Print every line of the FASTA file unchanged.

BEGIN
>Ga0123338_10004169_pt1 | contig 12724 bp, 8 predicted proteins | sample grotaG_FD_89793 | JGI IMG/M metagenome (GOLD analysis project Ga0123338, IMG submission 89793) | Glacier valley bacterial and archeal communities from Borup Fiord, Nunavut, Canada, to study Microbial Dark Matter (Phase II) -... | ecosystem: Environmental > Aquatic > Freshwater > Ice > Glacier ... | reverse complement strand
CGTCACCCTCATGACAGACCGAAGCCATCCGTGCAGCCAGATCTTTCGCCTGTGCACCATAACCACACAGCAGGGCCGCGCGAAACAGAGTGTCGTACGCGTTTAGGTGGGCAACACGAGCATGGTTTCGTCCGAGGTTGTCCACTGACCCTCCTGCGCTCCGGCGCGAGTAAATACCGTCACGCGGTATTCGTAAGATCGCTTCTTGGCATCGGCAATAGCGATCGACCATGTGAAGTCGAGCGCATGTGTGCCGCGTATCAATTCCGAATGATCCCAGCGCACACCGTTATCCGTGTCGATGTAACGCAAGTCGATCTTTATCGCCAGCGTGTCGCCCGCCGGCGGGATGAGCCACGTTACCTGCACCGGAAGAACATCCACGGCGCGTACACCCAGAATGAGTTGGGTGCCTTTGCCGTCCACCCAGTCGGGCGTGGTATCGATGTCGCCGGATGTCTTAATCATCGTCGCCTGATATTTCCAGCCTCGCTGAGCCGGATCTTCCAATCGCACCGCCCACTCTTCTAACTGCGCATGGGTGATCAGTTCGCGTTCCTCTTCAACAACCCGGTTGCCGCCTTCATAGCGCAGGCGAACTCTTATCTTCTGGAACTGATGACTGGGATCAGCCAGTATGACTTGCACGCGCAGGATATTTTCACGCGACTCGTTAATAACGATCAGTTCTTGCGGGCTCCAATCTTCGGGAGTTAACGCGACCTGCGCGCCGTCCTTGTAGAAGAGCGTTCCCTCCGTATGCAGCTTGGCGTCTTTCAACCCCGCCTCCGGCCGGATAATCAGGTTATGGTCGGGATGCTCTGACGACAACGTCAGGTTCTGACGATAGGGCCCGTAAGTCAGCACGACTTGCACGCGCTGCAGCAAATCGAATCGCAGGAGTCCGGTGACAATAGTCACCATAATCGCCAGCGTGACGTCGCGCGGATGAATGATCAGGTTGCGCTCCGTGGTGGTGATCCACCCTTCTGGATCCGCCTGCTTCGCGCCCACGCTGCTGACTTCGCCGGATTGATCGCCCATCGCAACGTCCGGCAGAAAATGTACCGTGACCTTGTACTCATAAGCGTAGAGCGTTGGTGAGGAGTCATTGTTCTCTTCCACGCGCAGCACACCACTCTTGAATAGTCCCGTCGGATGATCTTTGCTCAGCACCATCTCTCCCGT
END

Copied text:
>Ga0123338_10004169_pt1 | contig 12724 bp, 8 predicted proteins | sample grotaG_FD_89793 | JGI IMG/M metagenome (GOLD analysis project Ga0123338, IMG submission 89793) | Glacier valley bacterial and archeal communities from Borup Fiord, Nunavut, Canada, to study Microbial Dark Matter (Phase II) -... | ecosystem: Environmental > Aquatic > Freshwater > Ice > Glacier ... | reverse complement strand
CGTCACCCTCATGACAGACCGAAGCCATCCGTGCAGCCAGATCTTTCGCCTGTGCACCATAACCACACAGCAGGGCCGCGCGAAACAGAGTGTCGTACGCGTTTAGGTGGGCAACACGAGCATGGTTTCGTCCGAGGTTGTCCACTGACCCTCCTGCGCTCCGGCGCGAGTAAATACCGTCACGCGGTATTCGTAAGATCGCTTCTTGGCATCGGCAATAGCGATCGACCATGTGAAGTCGAGCGCATGTGTGCCGCGTATCAATTCCGAATGATCCCAGCGCACACCGTTATCCGTGTCGATGTAACGCAAGTCGATCTTTATCGCCAGCGTGTCGCCCGCCGGCGGGATGAGCCACGTTACCTGCACCGGAAGAACATCCACGGCGCGTACACCCAGAATGAGTTGGGTGCCTTTGCCGTCCACCCAGTCGGGCGTGGTATCGATGTCGCCGGATGTCTTAATCATCGTCGCCTGATATTTCCAGCCTCGCTGAGCCGGATCTTCCAATCGCACCGCCCACTCTTCTAACTGCGCATGGGTGATCAGTTCGCGTTCCTCTTCAACAACCCGGTTGCCGCCTTCATAGCGCAGGCGAACTCTTATCTTCTGGAACTGATGACTGGGATCAGCCAGTATGACTTGCACGCGCAGGATATTTTCACGCGACTCGTTAATAACGATCAGTTCTTGCGGGCTCCAATCTTCGGGAGTTAACGCGACCTGCGCGCCGTCCTTGTAGAAGAGCGTTCCCTCCGTATGCAGCTTGGCGTCTTTCAACCCCGCCTCCGGCCGGATAATCAGGTTATGGTCGGGATGCTCTGACGACAACGTCAGGTTCTGACGATAGGGCCCGTAAGTCAGCACGACTTGCACGCGCTGCAGCAAATCGAATCGCAGGAGTCCGGTGACAATAGTCACCATAATCGCCAGCGTGACGTCGCGCGGATGAATGATCAGGTTGCGCTCCGTGGTGGTGATCCACCCTTCTGGATCCGCCTGCTTCGCGCCCACGCTGCTGACTTCGCCGGATTGATCGCCCATCGCAACGTCCGGCAGAAAATGTACCGTGACCTTGTACTCATAAGCGTAGAGCGTTGGTGAGGAGTCATTGTTCTCTTCCACGCGCAGCACACCACTCTTGAATAGTCCCGTCGGATGATCTTTGCTCAGCACCATCTCTCCCGT